Those that are close to the skin often cause obvious redness and swelling. Antibiotics, antifungal drugs, or amoe- bicides are usually prescribed as appropriate. Most abscesses also need to be drained see drain, surgical , and in some cases a tube may be left in place to allow continuous drainage. Some abscesses burst and drain spon- taneously.

    Occasionally, an abscess within a vital organ damages enough surrounding tissue to cause permanent loss of normal function, or even death.

    Bacteria can also gain access to the pulp when a tooth is injured. The infection in the pulp then spreads into the surrounding tissue to form an abscess.

    Abscesses can also result from periodontal disease, in which bacteria accumulate in pockets that form between the teeth and gums. The affected tooth aches or throbs, and biting or chewing is usually extremely painful. The gum around the tooth is tender and may be red and swollen. An untreated abscess eventu- ally erodes a sinus channel through the jawbone to the gum surface, where it forms a swelling known as a gumboil. As the abscess spreads, the glands in the neck and the side of the face may become swollen, and fever may develop.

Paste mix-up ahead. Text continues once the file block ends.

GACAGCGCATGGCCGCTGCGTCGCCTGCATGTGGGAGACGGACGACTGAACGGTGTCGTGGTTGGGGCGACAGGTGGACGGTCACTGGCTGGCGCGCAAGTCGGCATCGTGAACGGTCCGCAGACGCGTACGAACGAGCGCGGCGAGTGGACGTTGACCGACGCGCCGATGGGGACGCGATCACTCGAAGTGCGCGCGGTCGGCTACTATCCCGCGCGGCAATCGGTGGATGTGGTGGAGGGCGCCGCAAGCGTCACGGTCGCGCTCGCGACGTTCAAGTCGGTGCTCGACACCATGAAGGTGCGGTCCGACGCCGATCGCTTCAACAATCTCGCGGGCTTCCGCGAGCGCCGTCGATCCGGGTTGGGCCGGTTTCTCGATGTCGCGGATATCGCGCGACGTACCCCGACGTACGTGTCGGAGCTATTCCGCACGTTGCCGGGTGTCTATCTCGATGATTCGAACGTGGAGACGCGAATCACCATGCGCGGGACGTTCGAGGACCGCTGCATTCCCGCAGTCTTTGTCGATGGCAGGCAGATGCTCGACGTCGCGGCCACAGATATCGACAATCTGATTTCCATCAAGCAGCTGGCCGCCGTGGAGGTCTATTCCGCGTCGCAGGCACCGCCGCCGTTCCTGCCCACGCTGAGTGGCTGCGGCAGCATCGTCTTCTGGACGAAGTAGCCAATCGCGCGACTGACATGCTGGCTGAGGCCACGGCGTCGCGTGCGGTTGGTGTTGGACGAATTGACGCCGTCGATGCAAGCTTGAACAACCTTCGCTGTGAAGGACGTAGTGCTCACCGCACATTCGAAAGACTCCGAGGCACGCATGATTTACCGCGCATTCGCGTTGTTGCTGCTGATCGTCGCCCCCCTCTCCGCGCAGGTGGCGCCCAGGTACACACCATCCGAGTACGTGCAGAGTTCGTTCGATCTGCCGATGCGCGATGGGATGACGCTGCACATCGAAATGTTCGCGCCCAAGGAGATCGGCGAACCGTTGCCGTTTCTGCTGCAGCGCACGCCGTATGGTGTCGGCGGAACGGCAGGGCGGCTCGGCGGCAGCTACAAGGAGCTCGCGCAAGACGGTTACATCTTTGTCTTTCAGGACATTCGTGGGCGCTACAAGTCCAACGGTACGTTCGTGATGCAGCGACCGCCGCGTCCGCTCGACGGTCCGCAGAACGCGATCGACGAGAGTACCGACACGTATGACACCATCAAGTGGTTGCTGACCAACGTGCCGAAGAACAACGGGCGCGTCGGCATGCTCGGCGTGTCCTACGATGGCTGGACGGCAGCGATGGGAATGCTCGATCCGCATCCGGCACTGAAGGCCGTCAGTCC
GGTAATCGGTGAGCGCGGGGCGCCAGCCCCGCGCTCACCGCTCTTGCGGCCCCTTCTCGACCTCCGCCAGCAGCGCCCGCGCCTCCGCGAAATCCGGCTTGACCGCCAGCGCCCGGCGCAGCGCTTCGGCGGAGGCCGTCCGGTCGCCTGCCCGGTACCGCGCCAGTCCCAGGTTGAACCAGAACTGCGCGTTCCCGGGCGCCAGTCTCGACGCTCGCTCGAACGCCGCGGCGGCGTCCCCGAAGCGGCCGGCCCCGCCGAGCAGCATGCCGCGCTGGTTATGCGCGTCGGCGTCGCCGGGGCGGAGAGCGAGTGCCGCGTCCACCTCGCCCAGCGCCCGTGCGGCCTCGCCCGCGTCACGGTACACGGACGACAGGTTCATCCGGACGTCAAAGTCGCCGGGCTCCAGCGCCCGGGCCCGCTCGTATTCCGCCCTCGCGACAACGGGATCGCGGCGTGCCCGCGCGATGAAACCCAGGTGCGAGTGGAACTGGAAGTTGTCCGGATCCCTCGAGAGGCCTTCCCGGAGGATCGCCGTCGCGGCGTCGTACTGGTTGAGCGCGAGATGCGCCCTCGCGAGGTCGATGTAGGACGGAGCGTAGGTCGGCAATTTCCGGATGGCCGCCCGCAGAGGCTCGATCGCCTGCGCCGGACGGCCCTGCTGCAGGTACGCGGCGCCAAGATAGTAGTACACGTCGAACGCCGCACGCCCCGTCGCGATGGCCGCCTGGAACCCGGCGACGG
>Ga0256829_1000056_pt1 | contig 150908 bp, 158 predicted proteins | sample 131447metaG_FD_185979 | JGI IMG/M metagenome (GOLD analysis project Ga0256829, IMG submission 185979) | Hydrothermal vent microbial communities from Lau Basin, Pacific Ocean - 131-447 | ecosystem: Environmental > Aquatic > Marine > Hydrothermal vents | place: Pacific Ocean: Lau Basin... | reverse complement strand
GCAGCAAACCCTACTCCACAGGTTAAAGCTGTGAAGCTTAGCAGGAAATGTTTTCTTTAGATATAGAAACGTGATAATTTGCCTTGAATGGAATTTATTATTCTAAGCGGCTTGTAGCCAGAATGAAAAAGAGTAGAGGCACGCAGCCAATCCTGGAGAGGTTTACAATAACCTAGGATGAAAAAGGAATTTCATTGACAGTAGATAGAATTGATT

Bma illustrated medical dictionary pdf

    Treatment may consist of draining the abscess, followed by root-canal treat- ment of the affected tooth, but in some cases extraction of the tooth is neces- sary. Antibiotics are prescribed if the infection has spread beyond the tooth. Acarbose acts on enzymes in the intestines, inhibiting the digestion of starch and therefore slowing the rise in blood glucose levels after a carbohydrate meal.

    Unlike the other cranial nerves, most of the accessory nerve originates from the spinal cord. The small part of the nerve that originates from the brain supplies many muscles of the palate, pharynx throat , and larynx voice box. Damage to this part of the nerve may cause diffi- culty in speaking and swallowing. The spinal part of the nerve supplies large muscles of the neck and back, notably the sternomastoid and trapezius.